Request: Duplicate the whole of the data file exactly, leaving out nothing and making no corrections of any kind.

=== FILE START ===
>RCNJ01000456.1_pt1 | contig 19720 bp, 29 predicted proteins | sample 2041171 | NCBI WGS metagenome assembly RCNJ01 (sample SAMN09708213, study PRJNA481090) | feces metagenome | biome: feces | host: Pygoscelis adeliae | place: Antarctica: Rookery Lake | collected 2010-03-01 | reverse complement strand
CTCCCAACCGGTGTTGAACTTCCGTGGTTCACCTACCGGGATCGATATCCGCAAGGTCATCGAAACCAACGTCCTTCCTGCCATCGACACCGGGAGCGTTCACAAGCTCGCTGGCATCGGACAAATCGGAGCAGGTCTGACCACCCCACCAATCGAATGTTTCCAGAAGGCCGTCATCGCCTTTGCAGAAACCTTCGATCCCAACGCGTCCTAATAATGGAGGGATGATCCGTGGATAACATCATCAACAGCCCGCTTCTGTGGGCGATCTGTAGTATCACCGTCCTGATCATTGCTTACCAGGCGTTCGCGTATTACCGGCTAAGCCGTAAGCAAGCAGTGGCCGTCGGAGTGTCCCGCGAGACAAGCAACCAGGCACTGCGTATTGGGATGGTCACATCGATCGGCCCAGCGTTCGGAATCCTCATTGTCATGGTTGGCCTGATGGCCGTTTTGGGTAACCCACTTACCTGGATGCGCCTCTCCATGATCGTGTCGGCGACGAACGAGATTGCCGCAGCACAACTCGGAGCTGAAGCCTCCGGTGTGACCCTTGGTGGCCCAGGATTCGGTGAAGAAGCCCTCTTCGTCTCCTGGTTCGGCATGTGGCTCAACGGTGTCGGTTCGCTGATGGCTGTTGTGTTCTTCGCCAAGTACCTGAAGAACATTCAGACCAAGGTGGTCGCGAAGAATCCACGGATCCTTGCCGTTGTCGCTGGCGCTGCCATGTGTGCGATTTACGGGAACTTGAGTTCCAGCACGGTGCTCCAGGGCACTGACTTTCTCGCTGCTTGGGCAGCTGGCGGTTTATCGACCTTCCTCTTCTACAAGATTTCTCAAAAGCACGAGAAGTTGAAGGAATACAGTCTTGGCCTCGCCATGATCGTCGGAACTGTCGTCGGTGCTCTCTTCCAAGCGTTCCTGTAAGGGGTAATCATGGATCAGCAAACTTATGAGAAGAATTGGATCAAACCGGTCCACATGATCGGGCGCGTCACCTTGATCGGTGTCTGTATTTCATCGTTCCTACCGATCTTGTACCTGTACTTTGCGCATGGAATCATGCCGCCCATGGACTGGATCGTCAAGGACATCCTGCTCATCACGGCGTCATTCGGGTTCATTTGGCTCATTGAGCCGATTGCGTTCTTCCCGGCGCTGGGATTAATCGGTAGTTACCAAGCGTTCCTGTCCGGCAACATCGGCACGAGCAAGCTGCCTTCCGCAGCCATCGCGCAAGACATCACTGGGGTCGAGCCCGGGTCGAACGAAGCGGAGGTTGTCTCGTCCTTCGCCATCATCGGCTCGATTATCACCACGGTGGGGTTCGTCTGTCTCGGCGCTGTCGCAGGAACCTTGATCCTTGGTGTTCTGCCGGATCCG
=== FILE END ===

>RCNJ01000456.1_pt1 | contig 19720 bp, 29 predicted proteins | sample 2041171 | NCBI WGS metagenome assembly RCNJ01 (sample SAMN09708213, study PRJNA481090) | feces metagenome | biome: feces | host: Pygoscelis adeliae | place: Antarctica: Rookery Lake | collected 2010-03-01 | reverse complement strand
CTCCCAACCGGTGTTGAACTTCCGTGGTTCACCTACCGGGATCGATATCCGCAAGGTCATCGAAACCAACGTCCTTCCTGCCATCGACACCGGGAGCGTTCACAAGCTCGCTGGCATCGGACAAATCGGAGCAGGTCTGACCACCCCACCAATCGAATGTTTCCAGAAGGCCGTCATCGCCTTTGCAGAAACCTTCGATCCCAACGCGTCCTAATAATGGAGGGATGATCCGTGGATAACATCATCAACAGCCCGCTTCTGTGGGCGATCTGTAGTATCACCGTCCTGATCATTGCTTACCAGGCGTTCGCGTATTACCGGCTAAGCCGTAAGCAAGCAGTGGCCGTCGGAGTGTCCCGCGAGACAAGCAACCAGGCACTGCGTATTGGGATGGTCACATCGATCGGCCCAGCGTTCGGAATCCTCATTGTCATGGTTGGCCTGATGGCCGTTTTGGGTAACCCACTTACCTGGATGCGCCTCTCCATGATCGTGTCGGCGACGAACGAGATTGCCGCAGCACAACTCGGAGCTGAAGCCTCCGGTGTGACCCTTGGTGGCCCAGGATTCGGTGAAGAAGCCCTCTTCGTCTCCTGGTTCGGCATGTGGCTCAACGGTGTCGGTTCGCTGATGGCTGTTGTGTTCTTCGCCAAGTACCTGAAGAACATTCAGACCAAGGTGGTCGCGAAGAATCCACGGATCCTTGCCGTTGTCGCTGGCGCTGCCATGTGTGCGATTTACGGGAACTTGAGTTCCAGCACGGTGCTCCAGGGCACTGACTTTCTCGCTGCTTGGGCAGCTGGCGGTTTATCGACCTTCCTCTTCTACAAGATTTCTCAAAAGCACGAGAAGTTGAAGGAATACAGTCTTGGCCTCGCCATGATCGTCGGAACTGTCGTCGGTGCTCTCTTCCAAGCGTTCCTGTAAGGGGTAATCATGGATCAGCAAACTTATGAGAAGAATTGGATCAAACCGGTCCACATGATCGGGCGCGTCACCTTGATCGGTGTCTGTATTTCATCGTTCCTACCGATCTTGTACCTGTACTTTGCGCATGGAATCATGCCGCCCATGGACTGGATCGTCAAGGACATCCTGCTCATCACGGCGTCATTCGGGTTCATTTGGCTCATTGAGCCGATTGCGTTCTTCCCGGCGCTGGGATTAATCGGTAGTTACCAAGCGTTCCTGTCCGGCAACATCGGCACGAGCAAGCTGCCTTCCGCAGCCATCGCGCAAGACATCACTGGGGTCGAGCCCGGGTCGAACGAAGCGGAGGTTGTCTCGTCCTTCGCCATCATCGGCTCGATTATCACCACGGTGGGGTTCGTCTGTCTCGGCGCTGTCGCAGGAACCTTGATCCTTGGTGTTCTGCCGGATCCG